- Adopt/buy from sellers who live in your area. Never allow a seller to transport the animal to you – always first visit the seller and make sure the housing conditions are of a high standard. If it’s a puppy or kitten make sure the mother dog/cat is happy and healthy.
- Avoid sellers located outside your local Hot Wire city. Never send money outside Australia no matter where the seller says the animal is located.
For further information on how to spot and avoid puppy farms/mills and further tips on finding a good breeder you can also refer to your local RSPCA’s guide.
Moving to a new home may be stressful to your pet. So be patient and understanding and provide lots of affection. Here are some pointers to help you settle in safely and sanely.
Safety – Make your new home safe for all pets by being mindful of hazards that could:
- poison – such as cleansers, insect sprays and pesticides, medications, chocolate, certain plants, and antifreeze (ethylene glycol)
- burn – such as plugged-in appliances, boiling liquids, open flames • electrocute – such as worn lamp cords, or any other cords.
- strangle, choke, or obstruct breathing – such as small balls, sewing thread and needles, pantyhose, and bones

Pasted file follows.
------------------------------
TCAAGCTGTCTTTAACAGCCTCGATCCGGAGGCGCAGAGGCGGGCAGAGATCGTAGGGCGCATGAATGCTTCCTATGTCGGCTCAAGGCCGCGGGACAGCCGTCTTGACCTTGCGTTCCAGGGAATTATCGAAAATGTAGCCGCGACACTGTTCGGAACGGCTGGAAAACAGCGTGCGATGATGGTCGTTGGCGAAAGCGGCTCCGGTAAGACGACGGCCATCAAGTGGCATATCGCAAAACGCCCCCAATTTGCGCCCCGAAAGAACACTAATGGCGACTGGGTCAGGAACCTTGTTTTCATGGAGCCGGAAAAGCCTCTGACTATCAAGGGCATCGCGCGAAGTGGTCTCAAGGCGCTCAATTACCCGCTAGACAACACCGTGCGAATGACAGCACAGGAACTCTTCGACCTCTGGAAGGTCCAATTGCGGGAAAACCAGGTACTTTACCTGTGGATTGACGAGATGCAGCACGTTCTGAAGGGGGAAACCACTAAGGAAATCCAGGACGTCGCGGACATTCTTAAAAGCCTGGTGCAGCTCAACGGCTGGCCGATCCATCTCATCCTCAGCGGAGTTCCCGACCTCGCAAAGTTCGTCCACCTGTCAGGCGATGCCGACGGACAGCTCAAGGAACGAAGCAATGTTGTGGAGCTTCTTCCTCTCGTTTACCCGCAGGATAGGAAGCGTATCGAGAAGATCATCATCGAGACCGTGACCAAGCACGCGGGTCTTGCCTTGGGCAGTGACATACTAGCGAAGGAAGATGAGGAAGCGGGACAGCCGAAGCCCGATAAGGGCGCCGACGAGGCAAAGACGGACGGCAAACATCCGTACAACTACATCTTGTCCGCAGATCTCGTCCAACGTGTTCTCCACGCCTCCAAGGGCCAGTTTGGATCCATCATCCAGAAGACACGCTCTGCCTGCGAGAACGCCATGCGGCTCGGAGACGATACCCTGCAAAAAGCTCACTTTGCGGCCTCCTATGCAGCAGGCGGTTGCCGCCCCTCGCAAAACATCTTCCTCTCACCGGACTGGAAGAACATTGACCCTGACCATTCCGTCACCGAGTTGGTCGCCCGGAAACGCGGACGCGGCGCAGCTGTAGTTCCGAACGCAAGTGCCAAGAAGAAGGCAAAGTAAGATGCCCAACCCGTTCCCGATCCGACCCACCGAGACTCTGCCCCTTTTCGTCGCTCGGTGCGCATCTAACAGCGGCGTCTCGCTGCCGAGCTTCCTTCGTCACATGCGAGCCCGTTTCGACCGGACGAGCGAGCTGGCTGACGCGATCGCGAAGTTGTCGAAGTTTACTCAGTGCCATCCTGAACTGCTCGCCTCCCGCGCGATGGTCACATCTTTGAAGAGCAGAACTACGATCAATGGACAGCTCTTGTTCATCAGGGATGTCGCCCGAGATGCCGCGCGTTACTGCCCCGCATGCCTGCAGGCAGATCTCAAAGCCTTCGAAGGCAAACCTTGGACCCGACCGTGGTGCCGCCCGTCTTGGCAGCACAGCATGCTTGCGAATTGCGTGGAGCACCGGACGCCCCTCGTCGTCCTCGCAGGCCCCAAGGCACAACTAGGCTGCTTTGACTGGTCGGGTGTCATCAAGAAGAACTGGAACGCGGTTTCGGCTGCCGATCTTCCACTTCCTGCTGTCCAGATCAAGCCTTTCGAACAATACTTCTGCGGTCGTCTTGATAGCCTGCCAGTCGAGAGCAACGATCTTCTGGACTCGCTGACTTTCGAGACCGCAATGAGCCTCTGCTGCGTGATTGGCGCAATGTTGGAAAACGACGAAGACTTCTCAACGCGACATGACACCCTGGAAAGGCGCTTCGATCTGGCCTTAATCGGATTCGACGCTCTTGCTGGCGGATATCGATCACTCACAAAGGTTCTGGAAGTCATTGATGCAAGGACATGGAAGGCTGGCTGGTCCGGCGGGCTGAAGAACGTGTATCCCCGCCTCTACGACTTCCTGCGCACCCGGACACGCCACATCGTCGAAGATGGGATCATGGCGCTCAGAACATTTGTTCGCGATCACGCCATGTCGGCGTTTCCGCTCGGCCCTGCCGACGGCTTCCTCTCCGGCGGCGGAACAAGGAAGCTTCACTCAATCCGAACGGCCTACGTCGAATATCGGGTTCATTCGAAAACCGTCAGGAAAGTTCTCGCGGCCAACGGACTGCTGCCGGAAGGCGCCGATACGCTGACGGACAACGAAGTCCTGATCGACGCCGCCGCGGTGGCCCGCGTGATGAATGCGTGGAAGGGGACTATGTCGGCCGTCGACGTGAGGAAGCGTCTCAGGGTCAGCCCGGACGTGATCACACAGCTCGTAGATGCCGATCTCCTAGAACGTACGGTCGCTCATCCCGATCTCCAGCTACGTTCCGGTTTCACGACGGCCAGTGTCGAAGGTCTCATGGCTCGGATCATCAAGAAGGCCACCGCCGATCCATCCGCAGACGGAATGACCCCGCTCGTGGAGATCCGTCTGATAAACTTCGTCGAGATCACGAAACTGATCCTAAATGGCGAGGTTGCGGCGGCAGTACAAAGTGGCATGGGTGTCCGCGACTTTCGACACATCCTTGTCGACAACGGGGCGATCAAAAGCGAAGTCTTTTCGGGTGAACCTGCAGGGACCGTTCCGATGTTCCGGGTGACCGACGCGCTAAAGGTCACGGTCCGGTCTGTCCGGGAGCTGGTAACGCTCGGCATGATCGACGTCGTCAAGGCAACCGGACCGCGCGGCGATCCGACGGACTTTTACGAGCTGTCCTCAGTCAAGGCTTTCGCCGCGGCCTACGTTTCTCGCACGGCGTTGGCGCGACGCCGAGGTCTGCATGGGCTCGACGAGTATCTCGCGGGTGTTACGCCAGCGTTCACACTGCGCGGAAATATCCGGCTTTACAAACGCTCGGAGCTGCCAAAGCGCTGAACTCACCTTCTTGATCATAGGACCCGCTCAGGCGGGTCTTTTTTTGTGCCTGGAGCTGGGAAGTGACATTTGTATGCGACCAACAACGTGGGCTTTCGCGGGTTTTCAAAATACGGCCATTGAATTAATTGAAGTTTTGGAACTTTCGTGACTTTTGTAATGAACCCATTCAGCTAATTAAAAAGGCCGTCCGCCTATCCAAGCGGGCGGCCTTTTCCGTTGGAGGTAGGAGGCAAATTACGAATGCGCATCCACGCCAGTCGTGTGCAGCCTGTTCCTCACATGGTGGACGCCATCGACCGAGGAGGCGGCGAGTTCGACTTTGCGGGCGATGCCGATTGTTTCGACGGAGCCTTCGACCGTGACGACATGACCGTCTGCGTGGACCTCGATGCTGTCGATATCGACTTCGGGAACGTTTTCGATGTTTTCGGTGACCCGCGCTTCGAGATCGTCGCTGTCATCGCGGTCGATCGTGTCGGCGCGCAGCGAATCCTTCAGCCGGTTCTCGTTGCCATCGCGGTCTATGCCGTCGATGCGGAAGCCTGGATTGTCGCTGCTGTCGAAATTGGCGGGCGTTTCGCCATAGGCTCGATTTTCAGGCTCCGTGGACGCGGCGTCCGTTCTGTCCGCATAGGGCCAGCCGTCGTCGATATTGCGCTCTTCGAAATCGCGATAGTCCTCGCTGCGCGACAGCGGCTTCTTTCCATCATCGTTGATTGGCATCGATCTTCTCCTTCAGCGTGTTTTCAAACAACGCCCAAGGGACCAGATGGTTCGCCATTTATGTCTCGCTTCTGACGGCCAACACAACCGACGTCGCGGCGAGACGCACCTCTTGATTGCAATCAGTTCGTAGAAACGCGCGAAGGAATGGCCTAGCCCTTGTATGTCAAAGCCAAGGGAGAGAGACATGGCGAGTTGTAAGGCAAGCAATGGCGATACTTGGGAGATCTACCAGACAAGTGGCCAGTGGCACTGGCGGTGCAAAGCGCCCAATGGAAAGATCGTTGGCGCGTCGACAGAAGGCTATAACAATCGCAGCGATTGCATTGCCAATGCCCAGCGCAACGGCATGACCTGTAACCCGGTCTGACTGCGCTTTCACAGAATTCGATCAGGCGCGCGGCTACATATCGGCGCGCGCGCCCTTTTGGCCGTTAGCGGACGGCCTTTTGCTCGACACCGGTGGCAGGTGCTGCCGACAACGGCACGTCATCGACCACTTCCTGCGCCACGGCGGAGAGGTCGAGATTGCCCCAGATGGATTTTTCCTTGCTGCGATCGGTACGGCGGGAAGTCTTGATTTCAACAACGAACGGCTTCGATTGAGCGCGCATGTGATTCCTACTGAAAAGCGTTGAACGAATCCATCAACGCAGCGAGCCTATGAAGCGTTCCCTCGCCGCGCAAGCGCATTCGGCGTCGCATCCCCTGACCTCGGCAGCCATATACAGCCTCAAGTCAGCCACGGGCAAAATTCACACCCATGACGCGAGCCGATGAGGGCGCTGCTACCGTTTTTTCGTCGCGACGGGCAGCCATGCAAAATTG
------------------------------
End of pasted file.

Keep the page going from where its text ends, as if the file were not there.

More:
- topple or crush – such as precariously placed appliances, top-heavy filing cabinets, and lamps
- allow escape or theft – such as loose screens and inadequate fences. Never leave your pet unattended on a balcony or chained in a yard.
Cat care essentials
Although your cat may act independent and be litter-trained, he still counts on you to provide him with food, water, safe shelter, regular veterinary care, companionship, and more. Take care of these ten essentials, and you’ll be guaranteed to develop a rewarding relationship with your feline companion.
For the first few days in your new home, it’s smart to confine your cat to one room, while you work on putting the rest of the place in order. Prepare the room with your cat’s bed, litter box, food and water bowls, and safe cat toys.
- Outfit your cat with a collar and ID tag that includes your name, address, and telephone number. No matter how careful you are there’s a chance your companion may become lost – an ID tag greatly increases the chance that your cat will be returned home safely. Also make sure they’re microchipped and your contact details are up to date on the microchip register.
- Follow local pet cat laws. Licensing, registration and identification systems administered by some local governments protects both cats and people in the community.